Introducing Heckler & Koch Mark 23 Gun: Here's Why It Failed

January 12, 2019 Topic: Security Blog Brand: The Buzz Tags: SOCOMHandgunPistolHeckler & KochUS Special ForcesGun

Introducing Heckler & Koch Mark 23 Gun: Here's Why It Failed

The resulting pistol, as innovative and well engineered as it was, was a flop.

In the 1990s, the US Special Operations Command wanted an offensive handgun. Most handguns then issued to the military were intended to be defensive weapons for when a primary weapon, a rifle or other long gun, was out of action.

The offensive handgun, on the other hand, was envisioned as a weapon that could as a primary weapon for special purposes, such as silently eliminating sentries. To best accomplish those tasks, the project, called Offensive Handgun Weapon System (OHWS) required that submissions include a suppressor and laser aiming module.

The program was notable as it was the first joint program run by SOCOM. The resulting handgun was supposed to amalgamate the features of the myriad of handguns being used by special units of different branches under the command into a single firearm.

The H&K submission won the OHWS program and was adopted as the Mk 23 Mod 0 in 1995. Arguably over-engineered, the pistol was massive but incredibly reliable (experts have referred to it as the “most tested handgun in the world”) and accurate.

While the operating mechanism of the pistol is relatively simple, a variation on the Browning tilting barrel action (unlike H&K’s earlier pistols that tended to use some sort of delayed blowback), there are a lot of additional features. A recoil buffer (a second buffer spring inside the main recoil spring and guide rod reduces the felt recoil.

The controls of the Mk 23 are sometimes described as too complex. While most pistols will have one or two levers within easy reach of the shooter’s thumb, the Mk 23 has three, probably due to “design by committee” resulting in all controls of the pistols being placed on the gun.

From front to back, the Mk23 has a slide release, decocker, and safety, all in a single line. To compare, the P226 in the configuration used by the SEALs simply have a slide release and decocker, and Delta’s M1911s have just a slide release and safety.

The suppressor was also notoriously over-engineered. SOCOM’s requirement for the suppressor was beyond anything that was available commercially at the time, 30 dB of sound reduction, dry. H&K submitted their own suppressor to the program, but it only achieved 22.2 dB of reduction with FMJ ammo and 15.2 with +P ammunition.

The American Knight’s Armament Company submitted a suppressor with the rival Colt Offensive Handgun that yielded better results: 28.8 dB with FMJ and 26.6 with +P. Program managers quickly asked KAC to develop a suppressor for the H&K handgun.

However, KAC’s suppressor required significant engineering to be adapted to the H&K design. Most suppressors when attached to tilting barrel designs don’t work properly as the mass of the suppressor affects the amount of force required to tilt the barrel to unlock. The earlier H&K P9S was an easy suppressor host because it had a fixed barrel.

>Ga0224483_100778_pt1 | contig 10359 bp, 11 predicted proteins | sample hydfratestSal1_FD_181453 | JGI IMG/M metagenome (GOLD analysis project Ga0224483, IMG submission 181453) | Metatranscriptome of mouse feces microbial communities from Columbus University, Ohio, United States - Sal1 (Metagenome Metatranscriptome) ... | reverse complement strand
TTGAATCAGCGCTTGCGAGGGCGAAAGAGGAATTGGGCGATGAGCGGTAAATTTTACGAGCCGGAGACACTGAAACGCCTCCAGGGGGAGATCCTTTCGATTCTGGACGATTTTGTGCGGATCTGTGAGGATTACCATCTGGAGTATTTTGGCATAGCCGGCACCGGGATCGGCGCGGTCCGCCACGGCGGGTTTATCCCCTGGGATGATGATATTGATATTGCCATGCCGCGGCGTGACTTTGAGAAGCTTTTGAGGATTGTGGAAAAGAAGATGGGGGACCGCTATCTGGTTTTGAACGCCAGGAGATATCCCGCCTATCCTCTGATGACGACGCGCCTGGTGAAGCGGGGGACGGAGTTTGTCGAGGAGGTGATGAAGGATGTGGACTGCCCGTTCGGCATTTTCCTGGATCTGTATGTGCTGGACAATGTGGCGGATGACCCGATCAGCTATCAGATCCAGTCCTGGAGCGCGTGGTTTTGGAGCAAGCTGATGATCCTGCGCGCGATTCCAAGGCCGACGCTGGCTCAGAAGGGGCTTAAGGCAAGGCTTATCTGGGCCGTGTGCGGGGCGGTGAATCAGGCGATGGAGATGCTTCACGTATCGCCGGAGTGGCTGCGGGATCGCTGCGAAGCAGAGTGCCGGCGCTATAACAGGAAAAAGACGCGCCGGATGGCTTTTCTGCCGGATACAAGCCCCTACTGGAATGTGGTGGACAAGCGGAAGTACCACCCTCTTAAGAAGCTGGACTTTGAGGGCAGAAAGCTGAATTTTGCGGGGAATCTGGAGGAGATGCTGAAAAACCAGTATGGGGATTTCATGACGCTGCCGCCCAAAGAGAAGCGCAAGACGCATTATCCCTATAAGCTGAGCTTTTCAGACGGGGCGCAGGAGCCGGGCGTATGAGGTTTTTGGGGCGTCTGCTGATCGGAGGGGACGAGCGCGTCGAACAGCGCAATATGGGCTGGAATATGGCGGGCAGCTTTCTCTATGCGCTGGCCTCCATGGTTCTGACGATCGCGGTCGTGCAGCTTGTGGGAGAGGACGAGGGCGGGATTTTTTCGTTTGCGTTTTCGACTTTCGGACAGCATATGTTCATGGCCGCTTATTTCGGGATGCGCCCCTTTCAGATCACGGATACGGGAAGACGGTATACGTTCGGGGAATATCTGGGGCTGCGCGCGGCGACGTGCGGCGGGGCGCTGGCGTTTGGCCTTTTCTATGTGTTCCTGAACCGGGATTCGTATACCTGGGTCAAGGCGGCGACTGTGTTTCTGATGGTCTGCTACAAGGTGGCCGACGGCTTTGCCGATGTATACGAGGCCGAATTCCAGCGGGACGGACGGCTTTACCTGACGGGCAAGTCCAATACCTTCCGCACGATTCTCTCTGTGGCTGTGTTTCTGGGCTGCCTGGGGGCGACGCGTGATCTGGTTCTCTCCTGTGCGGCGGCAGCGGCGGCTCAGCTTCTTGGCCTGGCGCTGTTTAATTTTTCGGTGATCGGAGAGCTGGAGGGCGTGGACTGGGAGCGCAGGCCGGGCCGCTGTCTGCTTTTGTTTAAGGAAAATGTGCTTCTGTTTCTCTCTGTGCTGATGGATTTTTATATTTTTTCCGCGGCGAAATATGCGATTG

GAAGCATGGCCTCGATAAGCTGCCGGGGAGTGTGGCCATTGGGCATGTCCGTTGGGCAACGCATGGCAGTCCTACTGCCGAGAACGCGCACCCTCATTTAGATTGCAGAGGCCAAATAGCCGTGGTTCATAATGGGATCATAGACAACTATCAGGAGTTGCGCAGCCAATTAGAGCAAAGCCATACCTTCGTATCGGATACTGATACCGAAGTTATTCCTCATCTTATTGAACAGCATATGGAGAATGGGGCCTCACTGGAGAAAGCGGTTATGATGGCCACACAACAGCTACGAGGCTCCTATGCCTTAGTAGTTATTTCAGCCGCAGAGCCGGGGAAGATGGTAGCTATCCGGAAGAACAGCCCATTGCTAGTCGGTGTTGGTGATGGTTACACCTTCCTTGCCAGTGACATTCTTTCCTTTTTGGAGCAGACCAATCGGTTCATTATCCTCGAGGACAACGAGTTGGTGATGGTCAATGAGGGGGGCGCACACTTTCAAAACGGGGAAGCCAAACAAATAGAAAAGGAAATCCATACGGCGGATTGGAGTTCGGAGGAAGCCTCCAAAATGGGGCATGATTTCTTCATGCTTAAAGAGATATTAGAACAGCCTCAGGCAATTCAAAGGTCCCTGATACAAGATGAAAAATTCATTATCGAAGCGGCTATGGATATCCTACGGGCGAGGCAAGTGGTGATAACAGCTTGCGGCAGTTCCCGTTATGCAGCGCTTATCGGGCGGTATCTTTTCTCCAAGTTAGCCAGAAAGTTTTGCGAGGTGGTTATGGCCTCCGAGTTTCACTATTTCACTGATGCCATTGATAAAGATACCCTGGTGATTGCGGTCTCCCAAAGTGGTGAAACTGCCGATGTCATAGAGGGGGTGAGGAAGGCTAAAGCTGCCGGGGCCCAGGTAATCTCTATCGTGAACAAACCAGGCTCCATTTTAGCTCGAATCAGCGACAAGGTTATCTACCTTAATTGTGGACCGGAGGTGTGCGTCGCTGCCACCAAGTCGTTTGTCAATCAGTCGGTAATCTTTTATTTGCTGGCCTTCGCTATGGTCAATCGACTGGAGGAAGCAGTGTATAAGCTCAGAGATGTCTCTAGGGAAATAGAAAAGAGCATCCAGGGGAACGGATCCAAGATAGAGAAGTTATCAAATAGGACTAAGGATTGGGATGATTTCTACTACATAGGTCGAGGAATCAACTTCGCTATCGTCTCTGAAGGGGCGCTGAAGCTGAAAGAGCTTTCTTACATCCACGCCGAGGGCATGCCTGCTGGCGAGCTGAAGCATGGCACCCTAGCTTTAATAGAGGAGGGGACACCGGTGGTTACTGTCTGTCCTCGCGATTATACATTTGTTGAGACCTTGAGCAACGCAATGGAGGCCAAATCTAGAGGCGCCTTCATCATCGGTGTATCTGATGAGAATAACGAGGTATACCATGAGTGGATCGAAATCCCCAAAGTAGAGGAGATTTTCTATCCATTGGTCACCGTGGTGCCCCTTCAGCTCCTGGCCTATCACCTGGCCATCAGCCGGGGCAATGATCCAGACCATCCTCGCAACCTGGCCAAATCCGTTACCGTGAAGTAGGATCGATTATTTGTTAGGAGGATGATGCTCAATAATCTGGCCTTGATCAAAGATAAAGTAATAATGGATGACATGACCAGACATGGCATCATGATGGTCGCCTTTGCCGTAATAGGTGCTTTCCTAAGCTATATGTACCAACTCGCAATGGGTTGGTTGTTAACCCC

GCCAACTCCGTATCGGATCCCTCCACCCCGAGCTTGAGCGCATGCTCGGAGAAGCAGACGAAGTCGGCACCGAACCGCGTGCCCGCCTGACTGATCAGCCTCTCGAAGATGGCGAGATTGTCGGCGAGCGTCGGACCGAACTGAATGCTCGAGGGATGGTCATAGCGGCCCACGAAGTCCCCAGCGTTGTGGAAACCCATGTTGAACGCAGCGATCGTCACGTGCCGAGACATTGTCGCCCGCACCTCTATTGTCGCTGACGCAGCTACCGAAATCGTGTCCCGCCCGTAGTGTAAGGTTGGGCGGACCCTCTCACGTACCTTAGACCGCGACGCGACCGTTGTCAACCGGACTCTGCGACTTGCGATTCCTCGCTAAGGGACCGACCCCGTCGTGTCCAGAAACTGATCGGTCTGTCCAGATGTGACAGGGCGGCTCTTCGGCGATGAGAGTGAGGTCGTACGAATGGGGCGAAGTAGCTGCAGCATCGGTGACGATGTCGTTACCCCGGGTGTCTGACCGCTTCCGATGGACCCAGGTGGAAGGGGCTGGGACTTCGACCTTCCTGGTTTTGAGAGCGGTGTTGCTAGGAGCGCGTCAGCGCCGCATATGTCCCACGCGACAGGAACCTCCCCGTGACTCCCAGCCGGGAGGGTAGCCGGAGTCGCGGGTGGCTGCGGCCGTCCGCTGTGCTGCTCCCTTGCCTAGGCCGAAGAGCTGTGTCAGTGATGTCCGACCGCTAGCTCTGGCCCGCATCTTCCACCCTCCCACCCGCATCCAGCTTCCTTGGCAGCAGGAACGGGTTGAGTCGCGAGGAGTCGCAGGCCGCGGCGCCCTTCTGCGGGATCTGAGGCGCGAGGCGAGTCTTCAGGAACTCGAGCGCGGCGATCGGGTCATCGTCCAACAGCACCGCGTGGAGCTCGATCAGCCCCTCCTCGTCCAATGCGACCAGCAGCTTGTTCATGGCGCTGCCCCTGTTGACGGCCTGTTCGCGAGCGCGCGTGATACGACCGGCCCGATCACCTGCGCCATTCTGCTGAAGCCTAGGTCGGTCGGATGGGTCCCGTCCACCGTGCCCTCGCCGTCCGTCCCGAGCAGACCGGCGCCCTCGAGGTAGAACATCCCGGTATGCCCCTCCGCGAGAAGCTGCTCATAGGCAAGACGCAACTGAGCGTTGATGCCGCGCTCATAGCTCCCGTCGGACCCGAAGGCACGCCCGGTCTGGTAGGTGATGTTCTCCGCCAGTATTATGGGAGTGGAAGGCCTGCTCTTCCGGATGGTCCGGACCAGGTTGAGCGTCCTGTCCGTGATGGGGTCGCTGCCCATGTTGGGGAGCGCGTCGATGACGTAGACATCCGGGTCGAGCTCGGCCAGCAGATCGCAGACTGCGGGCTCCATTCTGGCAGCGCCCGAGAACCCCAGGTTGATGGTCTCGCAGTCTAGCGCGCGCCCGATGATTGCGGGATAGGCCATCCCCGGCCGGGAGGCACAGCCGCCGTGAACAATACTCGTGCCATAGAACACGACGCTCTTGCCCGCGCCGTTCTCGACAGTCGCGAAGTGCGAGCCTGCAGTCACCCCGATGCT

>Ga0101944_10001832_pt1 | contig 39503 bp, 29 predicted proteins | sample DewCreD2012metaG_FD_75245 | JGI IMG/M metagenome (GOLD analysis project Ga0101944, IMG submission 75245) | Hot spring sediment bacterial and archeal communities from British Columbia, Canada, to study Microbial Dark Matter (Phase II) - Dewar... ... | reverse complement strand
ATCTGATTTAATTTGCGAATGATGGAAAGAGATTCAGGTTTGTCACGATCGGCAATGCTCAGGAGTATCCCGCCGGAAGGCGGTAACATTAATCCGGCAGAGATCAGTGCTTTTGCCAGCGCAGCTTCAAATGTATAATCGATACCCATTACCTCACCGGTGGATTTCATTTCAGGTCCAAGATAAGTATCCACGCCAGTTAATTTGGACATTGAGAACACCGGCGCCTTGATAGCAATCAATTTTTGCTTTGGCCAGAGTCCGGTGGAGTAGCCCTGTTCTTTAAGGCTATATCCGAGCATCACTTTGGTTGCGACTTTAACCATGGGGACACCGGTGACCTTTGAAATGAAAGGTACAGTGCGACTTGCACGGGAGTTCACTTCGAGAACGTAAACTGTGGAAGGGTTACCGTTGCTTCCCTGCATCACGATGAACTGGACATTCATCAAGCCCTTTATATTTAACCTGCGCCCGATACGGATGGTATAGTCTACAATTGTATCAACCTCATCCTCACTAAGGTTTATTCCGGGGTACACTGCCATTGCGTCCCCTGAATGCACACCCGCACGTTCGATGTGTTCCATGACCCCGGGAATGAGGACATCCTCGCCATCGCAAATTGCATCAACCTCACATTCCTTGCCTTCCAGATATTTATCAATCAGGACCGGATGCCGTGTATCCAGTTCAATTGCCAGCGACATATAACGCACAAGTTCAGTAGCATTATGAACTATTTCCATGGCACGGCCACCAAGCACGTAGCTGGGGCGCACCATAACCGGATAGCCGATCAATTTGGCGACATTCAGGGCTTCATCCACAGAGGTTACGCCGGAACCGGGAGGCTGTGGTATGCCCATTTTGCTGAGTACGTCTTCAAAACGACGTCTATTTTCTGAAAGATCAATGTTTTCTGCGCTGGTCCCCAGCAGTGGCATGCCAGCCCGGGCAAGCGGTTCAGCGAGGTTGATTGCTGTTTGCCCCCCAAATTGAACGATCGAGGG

KAC had to add a special component called a “Nielsen Device” to its suppressor design to make it function properly with the Mk 23. Essentially a piston inside the suppressor, it harnesses some of the gas captured in the suppressor to provide an opposite force until the slide unlocks.

The KAC suppressor was part of the final package that was accepted and issued in 1995 and is only one of two suppressors that are endorsed by H&K to work reliably on the Mk 23, the other being the Swiss B&T Impuls II.

The resulting pistol, as innovative and well engineered as it was, was a flop. Colloquially referred to as the “Crew-served handgun,” the Mk 23 was too large and heavy to be practically carried in most roles, with only the SEALs part of SOCOM really using the type in large numbers.

As a suppressed handgun in a secondary role, the Mk23 was replaced by an evolution of itself, the Mk24 in SEAL service.

However, the need for a small and handy light weapon that was accurate and could be used as a primary weapon remained. Mk23s when they were used, were often issued to dog handlers and similar people who were often busy with both hands yet needed a weapon in combat.  

H&K’s MP7 fit the bill and was used by special units extensively in the post–9/11 era. The MP7 suppressed is also far quieter than a suppressed 5.56 gun, so it can be used closer up than a suppressed M4 or Mk18 without alerting targets.

But SOCOM’s recent acquisition and testing of super-compact SIG Rattler carbines in .300 Blackout may suggest that they have become the next light and compact weapon. The .300 Blackout suppresses sound better than the 5.56, and the very short barrel and folding stock of the Rattler makes it not much bigger than the MP7.

Charlie Gao studied Political and Computer Science at Grinnell College and is a frequent commentator on defense and national security issues.

Image: Wikimedia Commons.